Eastern cougar sightings. Does it exist?

Nowadays, there really is very little to say about the eastern cougar. And what can be said is in the past tense (but see below). The eastern cougar has been absent from New York state since the late 1800s. There is no longer any distinct subspecies of cougar in Florida since they introduced cougars from the west to bolster the small population in Florida and introduce genetic diversity, which must mean that we can no longer call the Florida panther a distinct subspecies. It’s been diluted to the point where the Florida panther no longer exists in my opinion. But that’s probably a technical and moot point which a person more expert than me can discuss in more detail.

Eastern cougar camera trap image
Eastern cougar camera trap image in public domain.
Two useful tags. Click either to see the articles: Toxic to cats | Dangers to cats

In an earlier discussion I explained why people are seeing cougars in eastern America. In this interest you please click on this link.

Despite the fact that I have stated that the eastern cougar can be discussed in the past tense, I have one page on my website about “Regular cougar sighting in North Carolina” which has gathered 141 comments. There may be something in that. I know that a lot of these commenters genuinely believe that the eastern cougar exists in their state. The large number of comments would appear to undermine the general view that if a cougar is seen wandering around eastern America it is an escaped pet or captive animal. We don’t know. The problem with sightings of large cats is that often they are mistakes. I know this from the numerous sightings in the UK of mysterious black panthers and other big cats which have always turned out to be domestic cats. If you want to read those comments then please click on the link below.

RELATED: Regular cougar sighting in North Carolina

The eastern cougar was proposed as being a specific subspecies but to the best of my knowledge it was never actually agreed. In any case it was declared extinct in 1946 by the U.S. Fish and Wildlife service in 2011. The taxonomy i.e. classification of the eastern cougar as specified in 1946 is now in question. It seems to be academic in any case as the proposed subspecies no longer exists if it did exist in the first place.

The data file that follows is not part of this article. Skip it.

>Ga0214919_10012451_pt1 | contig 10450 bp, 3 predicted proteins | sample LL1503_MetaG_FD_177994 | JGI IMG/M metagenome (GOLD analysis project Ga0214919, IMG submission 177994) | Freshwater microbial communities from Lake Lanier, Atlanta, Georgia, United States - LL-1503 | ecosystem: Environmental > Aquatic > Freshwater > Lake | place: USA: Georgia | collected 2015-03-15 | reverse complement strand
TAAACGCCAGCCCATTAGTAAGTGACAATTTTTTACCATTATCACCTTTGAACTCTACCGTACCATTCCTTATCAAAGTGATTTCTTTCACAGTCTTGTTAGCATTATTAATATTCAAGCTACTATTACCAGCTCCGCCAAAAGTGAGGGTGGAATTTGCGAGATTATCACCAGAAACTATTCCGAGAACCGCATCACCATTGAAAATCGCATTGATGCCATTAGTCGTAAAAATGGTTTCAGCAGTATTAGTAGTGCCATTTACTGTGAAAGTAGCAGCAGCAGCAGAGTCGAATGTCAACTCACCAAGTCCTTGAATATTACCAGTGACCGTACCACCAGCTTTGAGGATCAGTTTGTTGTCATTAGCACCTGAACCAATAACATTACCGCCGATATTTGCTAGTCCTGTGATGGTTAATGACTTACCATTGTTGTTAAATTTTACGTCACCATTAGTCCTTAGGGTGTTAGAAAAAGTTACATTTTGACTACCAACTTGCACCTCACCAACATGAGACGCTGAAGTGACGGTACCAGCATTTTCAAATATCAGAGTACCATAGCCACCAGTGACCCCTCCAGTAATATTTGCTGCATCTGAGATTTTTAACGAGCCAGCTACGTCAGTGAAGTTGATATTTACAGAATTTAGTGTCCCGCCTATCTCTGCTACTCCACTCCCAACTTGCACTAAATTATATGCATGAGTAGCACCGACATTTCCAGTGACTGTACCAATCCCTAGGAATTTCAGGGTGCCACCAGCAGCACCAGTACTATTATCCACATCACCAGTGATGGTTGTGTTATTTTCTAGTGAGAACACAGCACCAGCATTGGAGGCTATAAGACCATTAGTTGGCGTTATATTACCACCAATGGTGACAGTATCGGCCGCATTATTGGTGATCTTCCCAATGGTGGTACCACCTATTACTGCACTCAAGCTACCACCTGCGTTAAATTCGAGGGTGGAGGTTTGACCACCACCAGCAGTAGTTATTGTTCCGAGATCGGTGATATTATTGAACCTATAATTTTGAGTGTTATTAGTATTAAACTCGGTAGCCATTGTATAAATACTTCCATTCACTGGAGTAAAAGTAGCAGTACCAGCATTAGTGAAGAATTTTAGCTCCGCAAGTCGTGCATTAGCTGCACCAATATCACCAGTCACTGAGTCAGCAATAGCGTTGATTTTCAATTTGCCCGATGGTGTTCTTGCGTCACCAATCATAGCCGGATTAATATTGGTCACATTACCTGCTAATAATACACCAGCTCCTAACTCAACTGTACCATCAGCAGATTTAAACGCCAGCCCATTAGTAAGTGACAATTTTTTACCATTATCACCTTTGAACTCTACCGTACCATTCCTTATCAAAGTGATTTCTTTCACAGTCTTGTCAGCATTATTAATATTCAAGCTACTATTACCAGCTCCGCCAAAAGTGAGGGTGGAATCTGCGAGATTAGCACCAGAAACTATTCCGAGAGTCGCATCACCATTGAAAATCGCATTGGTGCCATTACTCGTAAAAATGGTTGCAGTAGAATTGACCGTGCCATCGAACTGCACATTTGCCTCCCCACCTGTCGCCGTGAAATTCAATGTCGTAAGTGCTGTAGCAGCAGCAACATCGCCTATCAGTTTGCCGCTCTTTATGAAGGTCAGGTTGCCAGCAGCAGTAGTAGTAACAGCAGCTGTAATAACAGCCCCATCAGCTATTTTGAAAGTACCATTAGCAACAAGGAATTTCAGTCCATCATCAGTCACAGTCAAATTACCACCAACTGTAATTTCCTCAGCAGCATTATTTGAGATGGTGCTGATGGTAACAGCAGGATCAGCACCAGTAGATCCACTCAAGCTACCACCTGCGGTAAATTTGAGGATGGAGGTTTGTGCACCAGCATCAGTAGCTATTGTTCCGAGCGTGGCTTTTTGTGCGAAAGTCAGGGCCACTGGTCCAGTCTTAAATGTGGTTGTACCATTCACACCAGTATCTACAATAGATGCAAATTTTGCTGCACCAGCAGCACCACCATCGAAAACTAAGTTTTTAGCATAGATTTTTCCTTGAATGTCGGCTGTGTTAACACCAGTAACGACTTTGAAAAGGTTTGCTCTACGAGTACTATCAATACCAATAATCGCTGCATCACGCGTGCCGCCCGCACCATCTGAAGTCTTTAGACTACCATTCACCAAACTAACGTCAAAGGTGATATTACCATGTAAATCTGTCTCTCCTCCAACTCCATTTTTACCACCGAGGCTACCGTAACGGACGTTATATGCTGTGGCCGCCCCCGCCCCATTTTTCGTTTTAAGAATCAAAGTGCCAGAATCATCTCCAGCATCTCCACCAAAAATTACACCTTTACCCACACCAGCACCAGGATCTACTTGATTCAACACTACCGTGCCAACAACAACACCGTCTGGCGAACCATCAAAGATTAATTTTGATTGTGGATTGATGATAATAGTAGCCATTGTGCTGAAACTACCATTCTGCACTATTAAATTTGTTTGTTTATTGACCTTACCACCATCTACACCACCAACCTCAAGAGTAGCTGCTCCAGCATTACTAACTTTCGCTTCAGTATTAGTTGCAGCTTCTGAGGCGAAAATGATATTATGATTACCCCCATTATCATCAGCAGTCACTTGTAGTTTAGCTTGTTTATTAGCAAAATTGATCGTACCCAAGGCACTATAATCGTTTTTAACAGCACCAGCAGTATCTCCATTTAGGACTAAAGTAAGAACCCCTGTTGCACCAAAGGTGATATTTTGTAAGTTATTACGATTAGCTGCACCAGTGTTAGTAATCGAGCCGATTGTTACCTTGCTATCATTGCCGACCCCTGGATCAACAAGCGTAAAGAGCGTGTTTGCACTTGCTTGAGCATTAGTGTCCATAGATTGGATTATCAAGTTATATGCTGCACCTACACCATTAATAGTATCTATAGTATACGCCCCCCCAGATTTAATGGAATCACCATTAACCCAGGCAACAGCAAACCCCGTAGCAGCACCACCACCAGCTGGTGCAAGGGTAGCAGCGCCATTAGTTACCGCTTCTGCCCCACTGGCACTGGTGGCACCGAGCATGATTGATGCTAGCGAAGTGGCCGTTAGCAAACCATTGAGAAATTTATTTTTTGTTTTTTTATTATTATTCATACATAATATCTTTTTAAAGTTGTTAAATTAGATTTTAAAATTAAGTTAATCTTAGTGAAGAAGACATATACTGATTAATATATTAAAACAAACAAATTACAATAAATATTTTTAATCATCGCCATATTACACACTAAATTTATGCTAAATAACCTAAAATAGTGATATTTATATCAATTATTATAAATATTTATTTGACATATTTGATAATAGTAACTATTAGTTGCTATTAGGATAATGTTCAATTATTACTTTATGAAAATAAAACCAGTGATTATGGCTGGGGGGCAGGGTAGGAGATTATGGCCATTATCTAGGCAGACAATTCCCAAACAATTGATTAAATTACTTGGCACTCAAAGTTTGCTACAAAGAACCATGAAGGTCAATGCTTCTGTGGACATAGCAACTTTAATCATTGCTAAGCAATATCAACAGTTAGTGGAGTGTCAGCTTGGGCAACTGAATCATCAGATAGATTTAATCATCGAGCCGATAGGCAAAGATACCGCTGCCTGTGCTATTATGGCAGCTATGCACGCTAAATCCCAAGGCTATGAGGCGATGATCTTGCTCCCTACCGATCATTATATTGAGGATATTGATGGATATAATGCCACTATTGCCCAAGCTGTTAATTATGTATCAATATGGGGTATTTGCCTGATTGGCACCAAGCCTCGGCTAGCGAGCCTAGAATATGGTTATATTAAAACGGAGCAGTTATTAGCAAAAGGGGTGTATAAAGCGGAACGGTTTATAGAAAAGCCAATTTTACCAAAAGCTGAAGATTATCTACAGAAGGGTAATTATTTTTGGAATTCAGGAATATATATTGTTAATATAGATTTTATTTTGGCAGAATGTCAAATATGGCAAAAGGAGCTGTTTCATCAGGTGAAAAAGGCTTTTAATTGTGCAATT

As to sightings of the eastern cougar it would seem to me that where there are isolated sightings, they are going to be escaped captive mountain lions from licensed facilities (but once again, please read the comments from North Carolina).

RELATED: Introducing Mountain Lions to Eastern America Could Save Human Lives

Perhaps sometimes the occasional cougar living in the west of the country travels a long distance to the east seeking its home range. There was one sighting involving a wild cougar that travelled through New York state as it trekked 1,800 miles from its native population in South Dakota.

Also, there was and perhaps still is an argument about the classification of the eastern cougar taxonomically. As stated, it’s more academic nowadays. As at 2017, the Cat Classification Task Force of the Cat Specialist Group recognises two cougar subspecies. One concerns populations in North America and possibly Northwestern South America and the other for South American populations. There is nothing in that conclusion to state that there was a distinct subspecies of cougar called the eastern cougar. The classification of the species is still alive and well πŸ˜‰. You’d think it would be settled by now with DNA testing.

P.S. the proper name for the cougar is the puma.

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